I use internet. I can pay 3 bills in a minute. Old people tend to pay cash at the post office which is a receiving agency for darned near everything, even a few insurance companies.

Doodles 13-07-2011 01:43

Re: US Practice of Deposit with Boat Purchase
 
Quote:

Originally Posted by savoir (Post 727895)
I use internet. I can pay 3 bills in a minute. Old people tend to pay cash at the post office which is a receiving agency for darned near everything, even a few insurance companies.

Well that's what I was wondering. I pay everything online or by some electronic method, but some on here have talked about not having had a checking account for 20+ years. I know they weren't paying online that long ago, so how were they paying bills. I'm all for using the computer but everyone is not so computer savy or they distrust electronic methods. So, are those people stuck with going to the P.O.? in the US a lot of the elderly will only use checks and getting to a P.O. would be more difficult. Of course, things are more spread out here and more rural in areas.

They don't use checks here in Thailand, but its a developing country and not being able to write a check is a PITA sometimes. You have to pay in cash for lots of stuff, like the utility bill. You go to the utility company in person or the 7-11 or some other store and pay it in cash ... PITA!

Catnut 13-07-2011 01:51

Re: US Practice of Deposit with Boat Purchase
 
It must be a cultural thing. When we bought a boat in the Far East, there was never a question of paying a deposit until the negotiations on the price had been completed and our final offer had been accepted subject to survey. It was the same when we subsequently sold it. If the broker had asked for a 10% deposit before passing on our first offer then we would not have proceeded - there is significant cost in transferring funds, and always the concern that it may prove difficult getting the deposit back if the negotiations don't work out.
Also, before coming across this thread, I had never heard of, or experienced anybody asking for a deposit before agreeing the purchase price of any significant asset. I have bought property in 3 countries in Europe as I moved around, and have never heard of someone being asked for a deposit before the final price was agreed.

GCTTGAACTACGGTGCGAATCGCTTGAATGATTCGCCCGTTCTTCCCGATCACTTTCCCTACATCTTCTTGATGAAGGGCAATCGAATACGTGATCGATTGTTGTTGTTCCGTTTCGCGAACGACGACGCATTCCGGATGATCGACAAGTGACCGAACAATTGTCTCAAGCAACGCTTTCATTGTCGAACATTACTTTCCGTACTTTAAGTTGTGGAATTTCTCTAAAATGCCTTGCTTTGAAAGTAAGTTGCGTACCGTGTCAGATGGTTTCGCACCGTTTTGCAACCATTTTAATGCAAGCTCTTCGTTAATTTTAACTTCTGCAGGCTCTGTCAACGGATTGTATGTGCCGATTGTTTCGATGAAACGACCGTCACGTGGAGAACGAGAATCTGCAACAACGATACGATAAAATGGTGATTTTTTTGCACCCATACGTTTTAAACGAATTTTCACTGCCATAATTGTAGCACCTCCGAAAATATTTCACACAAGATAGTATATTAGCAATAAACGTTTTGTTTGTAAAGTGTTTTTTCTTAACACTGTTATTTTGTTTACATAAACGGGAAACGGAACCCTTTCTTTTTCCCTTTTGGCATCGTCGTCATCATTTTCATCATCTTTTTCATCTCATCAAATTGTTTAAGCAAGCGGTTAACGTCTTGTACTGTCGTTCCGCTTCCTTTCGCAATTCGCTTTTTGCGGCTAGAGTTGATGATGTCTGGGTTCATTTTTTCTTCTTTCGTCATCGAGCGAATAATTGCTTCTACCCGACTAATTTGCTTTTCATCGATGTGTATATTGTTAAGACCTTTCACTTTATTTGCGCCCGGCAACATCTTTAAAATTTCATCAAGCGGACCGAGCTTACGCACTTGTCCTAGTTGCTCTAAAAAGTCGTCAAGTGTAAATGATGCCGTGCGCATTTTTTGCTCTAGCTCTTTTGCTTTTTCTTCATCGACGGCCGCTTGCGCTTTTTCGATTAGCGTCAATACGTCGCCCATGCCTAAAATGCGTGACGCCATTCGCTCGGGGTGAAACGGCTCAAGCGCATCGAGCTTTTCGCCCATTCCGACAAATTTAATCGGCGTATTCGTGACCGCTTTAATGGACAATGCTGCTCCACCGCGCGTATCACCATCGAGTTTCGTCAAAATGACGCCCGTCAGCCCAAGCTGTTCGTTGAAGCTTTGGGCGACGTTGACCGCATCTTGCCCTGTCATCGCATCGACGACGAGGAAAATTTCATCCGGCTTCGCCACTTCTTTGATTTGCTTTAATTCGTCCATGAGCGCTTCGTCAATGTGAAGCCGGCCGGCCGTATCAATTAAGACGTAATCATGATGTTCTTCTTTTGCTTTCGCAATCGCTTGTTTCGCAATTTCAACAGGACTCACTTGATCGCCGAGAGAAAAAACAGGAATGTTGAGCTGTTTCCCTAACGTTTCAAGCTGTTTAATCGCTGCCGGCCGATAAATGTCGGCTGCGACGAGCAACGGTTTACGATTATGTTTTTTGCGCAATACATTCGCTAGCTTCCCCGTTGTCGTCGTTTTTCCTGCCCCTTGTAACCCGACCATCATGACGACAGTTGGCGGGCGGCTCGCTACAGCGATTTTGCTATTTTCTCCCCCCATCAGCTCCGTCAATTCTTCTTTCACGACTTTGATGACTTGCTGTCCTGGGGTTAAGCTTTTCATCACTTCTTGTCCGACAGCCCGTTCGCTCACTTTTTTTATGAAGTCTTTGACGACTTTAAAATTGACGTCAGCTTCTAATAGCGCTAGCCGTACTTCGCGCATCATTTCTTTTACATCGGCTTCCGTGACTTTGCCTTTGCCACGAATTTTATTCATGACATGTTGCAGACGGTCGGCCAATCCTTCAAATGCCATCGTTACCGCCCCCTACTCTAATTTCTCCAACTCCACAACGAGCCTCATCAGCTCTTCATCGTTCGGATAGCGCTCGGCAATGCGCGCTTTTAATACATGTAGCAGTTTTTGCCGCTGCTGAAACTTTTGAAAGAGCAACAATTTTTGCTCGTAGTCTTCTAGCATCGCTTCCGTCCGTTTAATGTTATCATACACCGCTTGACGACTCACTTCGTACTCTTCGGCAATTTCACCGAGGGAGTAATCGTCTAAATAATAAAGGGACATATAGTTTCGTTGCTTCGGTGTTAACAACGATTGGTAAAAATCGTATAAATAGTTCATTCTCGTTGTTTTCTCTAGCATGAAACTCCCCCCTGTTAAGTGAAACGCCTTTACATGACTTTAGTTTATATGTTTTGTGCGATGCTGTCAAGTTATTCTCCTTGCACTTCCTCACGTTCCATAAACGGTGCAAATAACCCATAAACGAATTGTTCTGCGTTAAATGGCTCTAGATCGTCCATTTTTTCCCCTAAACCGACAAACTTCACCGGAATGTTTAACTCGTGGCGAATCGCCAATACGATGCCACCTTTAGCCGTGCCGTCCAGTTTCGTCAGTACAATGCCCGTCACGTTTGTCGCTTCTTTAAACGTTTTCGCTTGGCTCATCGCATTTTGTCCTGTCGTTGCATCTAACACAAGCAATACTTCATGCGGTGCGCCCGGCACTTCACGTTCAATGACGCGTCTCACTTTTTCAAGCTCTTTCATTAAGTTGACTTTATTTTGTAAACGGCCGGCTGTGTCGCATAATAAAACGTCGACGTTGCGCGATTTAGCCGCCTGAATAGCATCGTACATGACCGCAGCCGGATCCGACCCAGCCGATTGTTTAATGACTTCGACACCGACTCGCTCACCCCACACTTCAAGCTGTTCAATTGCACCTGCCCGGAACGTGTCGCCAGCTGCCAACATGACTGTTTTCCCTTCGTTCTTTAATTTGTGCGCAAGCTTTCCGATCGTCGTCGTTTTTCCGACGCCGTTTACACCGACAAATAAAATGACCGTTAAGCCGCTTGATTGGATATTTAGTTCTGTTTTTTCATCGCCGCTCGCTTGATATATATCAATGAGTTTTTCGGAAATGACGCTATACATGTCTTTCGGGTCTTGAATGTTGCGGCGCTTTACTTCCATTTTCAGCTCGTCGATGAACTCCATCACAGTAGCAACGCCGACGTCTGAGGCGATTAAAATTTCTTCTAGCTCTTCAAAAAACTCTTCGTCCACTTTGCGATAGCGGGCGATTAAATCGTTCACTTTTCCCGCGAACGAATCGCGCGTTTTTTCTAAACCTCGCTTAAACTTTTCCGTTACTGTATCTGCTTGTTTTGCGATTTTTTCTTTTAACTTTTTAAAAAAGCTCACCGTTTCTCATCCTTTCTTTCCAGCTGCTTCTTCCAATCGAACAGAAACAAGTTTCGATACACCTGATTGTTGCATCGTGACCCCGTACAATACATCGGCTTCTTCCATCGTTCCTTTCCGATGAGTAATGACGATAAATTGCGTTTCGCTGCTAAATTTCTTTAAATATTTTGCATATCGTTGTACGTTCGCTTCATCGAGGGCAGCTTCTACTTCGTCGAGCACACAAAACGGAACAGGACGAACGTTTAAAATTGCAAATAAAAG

I cannot see the benefit to me, as the buyer, to pay a 10% up front before I can find out if the boat is really seriously for sale. But I can see the benefit to both parties in paying a deposit once the final price has been agreed.

savoir 13-07-2011 02:06

Re: US Practice of Deposit with Boat Purchase
 
I last wrote a check in around 1995. After that I used the post office which is only 2 blocks from home so no big deal. Been banking online for 6 years. I would order roughly one bank check a year and the bank is only 3 blocks away so who cares. Even back in the 80's I used the post office for all the government bills like city tax, state land tax, electricity, water. For about 20 years they have taken everything.

stillbuilding 13-07-2011 02:20

Re: US Practice of Deposit with Boat Purchase
 
Quote:

Originally Posted by savoir (Post 727895)
I use internet. I can pay 3 bills in a minute. Old people tend to pay cash at the post office which is a receiving agency for darned near everything, even a few insurance companies.

In Australia for the past 15 years at least I have done all business and personal transactions by electronic means. Some banks have their own software and hard connections and others use the internet. Hong Kong the same. Simple really - just give me your account number and I will ship you funds as required. Does not need to be a cheque account. Only time I have had problems are with small-town experience people who think giving their account details is risk-taking behaviour. Muddle-headed of course but they are still around. Paypal is very small time in Australia and almost unknown in Hong Kong. PITA for anyone wanting to buy anything off US Ebay.

In HK can still pay bills at Post Office, 7-11 and other stores and many oldies do this.

Doodles 13-07-2011 02:21

Re: US Practice of Deposit with Boat Purchase
 
Quote:

Originally Posted by savoir (Post 727909)